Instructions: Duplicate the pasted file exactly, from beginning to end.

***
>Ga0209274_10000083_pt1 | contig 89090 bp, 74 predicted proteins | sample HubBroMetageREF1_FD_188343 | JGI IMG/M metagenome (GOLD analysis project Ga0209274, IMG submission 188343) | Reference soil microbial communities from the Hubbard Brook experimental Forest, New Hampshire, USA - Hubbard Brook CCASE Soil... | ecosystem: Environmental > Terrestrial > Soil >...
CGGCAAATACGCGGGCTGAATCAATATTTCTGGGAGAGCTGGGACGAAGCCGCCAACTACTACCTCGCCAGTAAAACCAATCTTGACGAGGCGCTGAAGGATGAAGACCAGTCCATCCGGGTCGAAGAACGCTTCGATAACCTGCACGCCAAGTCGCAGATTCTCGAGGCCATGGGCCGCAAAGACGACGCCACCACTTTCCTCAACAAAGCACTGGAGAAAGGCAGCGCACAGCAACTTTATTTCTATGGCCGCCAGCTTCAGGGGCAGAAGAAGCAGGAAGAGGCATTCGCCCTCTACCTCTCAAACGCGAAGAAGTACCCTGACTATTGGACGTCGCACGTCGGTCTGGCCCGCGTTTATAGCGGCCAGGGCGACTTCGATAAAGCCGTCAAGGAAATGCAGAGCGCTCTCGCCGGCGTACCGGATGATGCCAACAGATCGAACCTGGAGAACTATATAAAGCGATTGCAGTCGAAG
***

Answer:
>Ga0209274_10000083_pt1 | contig 89090 bp, 74 predicted proteins | sample HubBroMetageREF1_FD_188343 | JGI IMG/M metagenome (GOLD analysis project Ga0209274, IMG submission 188343) | Reference soil microbial communities from the Hubbard Brook experimental Forest, New Hampshire, USA - Hubbard Brook CCASE Soil... | ecosystem: Environmental > Terrestrial > Soil >...
CGGCAAATACGCGGGCTGAATCAATATTTCTGGGAGAGCTGGGACGAAGCCGCCAACTACTACCTCGCCAGTAAAACCAATCTTGACGAGGCGCTGAAGGATGAAGACCAGTCCATCCGGGTCGAAGAACGCTTCGATAACCTGCACGCCAAGTCGCAGATTCTCGAGGCCATGGGCCGCAAAGACGACGCCACCACTTTCCTCAACAAAGCACTGGAGAAAGGCAGCGCACAGCAACTTTATTTCTATGGCCGCCAGCTTCAGGGGCAGAAGAAGCAGGAAGAGGCATTCGCCCTCTACCTCTCAAACGCGAAGAAGTACCCTGACTATTGGACGTCGCACGTCGGTCTGGCCCGCGTTTATAGCGGCCAGGGCGACTTCGATAAAGCCGTCAAGGAAATGCAGAGCGCTCTCGCCGGCGTACCGGATGATGCCAACAGATCGAACCTGGAGAACTATATAAAGCGATTGCAGTCGAAG